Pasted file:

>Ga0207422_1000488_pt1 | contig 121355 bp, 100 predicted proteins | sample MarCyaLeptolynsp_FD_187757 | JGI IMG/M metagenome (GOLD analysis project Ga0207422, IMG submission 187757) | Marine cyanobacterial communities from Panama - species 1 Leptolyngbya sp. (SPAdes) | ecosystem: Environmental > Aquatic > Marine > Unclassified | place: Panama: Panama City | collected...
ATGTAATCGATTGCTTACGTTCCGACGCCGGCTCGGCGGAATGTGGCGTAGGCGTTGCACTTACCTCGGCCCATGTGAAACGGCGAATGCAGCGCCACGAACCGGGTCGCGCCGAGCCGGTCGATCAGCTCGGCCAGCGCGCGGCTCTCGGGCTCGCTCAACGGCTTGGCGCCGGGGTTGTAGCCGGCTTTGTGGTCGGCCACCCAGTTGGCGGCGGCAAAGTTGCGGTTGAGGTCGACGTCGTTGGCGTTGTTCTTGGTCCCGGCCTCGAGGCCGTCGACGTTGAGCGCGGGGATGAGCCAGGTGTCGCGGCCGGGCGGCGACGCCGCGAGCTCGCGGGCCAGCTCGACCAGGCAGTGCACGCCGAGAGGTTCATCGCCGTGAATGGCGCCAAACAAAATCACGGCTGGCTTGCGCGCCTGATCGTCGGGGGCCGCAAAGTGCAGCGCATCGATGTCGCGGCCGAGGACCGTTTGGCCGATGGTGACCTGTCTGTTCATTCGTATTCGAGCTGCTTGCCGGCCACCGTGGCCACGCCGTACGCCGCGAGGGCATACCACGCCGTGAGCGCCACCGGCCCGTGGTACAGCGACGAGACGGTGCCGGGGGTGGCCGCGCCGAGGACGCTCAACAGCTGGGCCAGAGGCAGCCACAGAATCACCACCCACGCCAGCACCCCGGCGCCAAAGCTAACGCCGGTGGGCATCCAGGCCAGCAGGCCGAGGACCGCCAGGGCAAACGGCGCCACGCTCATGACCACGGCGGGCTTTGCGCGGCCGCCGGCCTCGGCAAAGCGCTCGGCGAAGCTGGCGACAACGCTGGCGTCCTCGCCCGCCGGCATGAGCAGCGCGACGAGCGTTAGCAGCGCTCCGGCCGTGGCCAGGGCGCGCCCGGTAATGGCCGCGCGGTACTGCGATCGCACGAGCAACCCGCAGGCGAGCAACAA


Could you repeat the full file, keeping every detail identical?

>Ga0207422_1000488_pt1 | contig 121355 bp, 100 predicted proteins | sample MarCyaLeptolynsp_FD_187757 | JGI IMG/M metagenome (GOLD analysis project Ga0207422, IMG submission 187757) | Marine cyanobacterial communities from Panama - species 1 Leptolyngbya sp. (SPAdes) | ecosystem: Environmental > Aquatic > Marine > Unclassified | place: Panama: Panama City | collected...
ATGTAATCGATTGCTTACGTTCCGACGCCGGCTCGGCGGAATGTGGCGTAGGCGTTGCACTTACCTCGGCCCATGTGAAACGGCGAATGCAGCGCCACGAACCGGGTCGCGCCGAGCCGGTCGATCAGCTCGGCCAGCGCGCGGCTCTCGGGCTCGCTCAACGGCTTGGCGCCGGGGTTGTAGCCGGCTTTGTGGTCGGCCACCCAGTTGGCGGCGGCAAAGTTGCGGTTGAGGTCGACGTCGTTGGCGTTGTTCTTGGTCCCGGCCTCGAGGCCGTCGACGTTGAGCGCGGGGATGAGCCAGGTGTCGCGGCCGGGCGGCGACGCCGCGAGCTCGCGGGCCAGCTCGACCAGGCAGTGCACGCCGAGAGGTTCATCGCCGTGAATGGCGCCAAACAAAATCACGGCTGGCTTGCGCGCCTGATCGTCGGGGGCCGCAAAGTGCAGCGCATCGATGTCGCGGCCGAGGACCGTTTGGCCGATGGTGACCTGTCTGTTCATTCGTATTCGAGCTGCTTGCCGGCCACCGTGGCCACGCCGTACGCCGCGAGGGCATACCACGCCGTGAGCGCCACCGGCCCGTGGTACAGCGACGAGACGGTGCCGGGGGTGGCCGCGCCGAGGACGCTCAACAGCTGGGCCAGAGGCAGCCACAGAATCACCACCCACGCCAGCACCCCGGCGCCAAAGCTAACGCCGGTGGGCATCCAGGCCAGCAGGCCGAGGACCGCCAGGGCAAACGGCGCCACGCTCATGACCACGGCGGGCTTTGCGCGGCCGCCGGCCTCGGCAAAGCGCTCGGCGAAGCTGGCGACAACGCTGGCGTCCTCGCCCGCCGGCATGAGCAGCGCGACGAGCGTTAGCAGCGCTCCGGCCGTGGCCAGGGCGCGCCCGGTAATGGCCGCGCGGTACTGCGATCGCACGAGCAACCCGCAGGCGAGCAACAA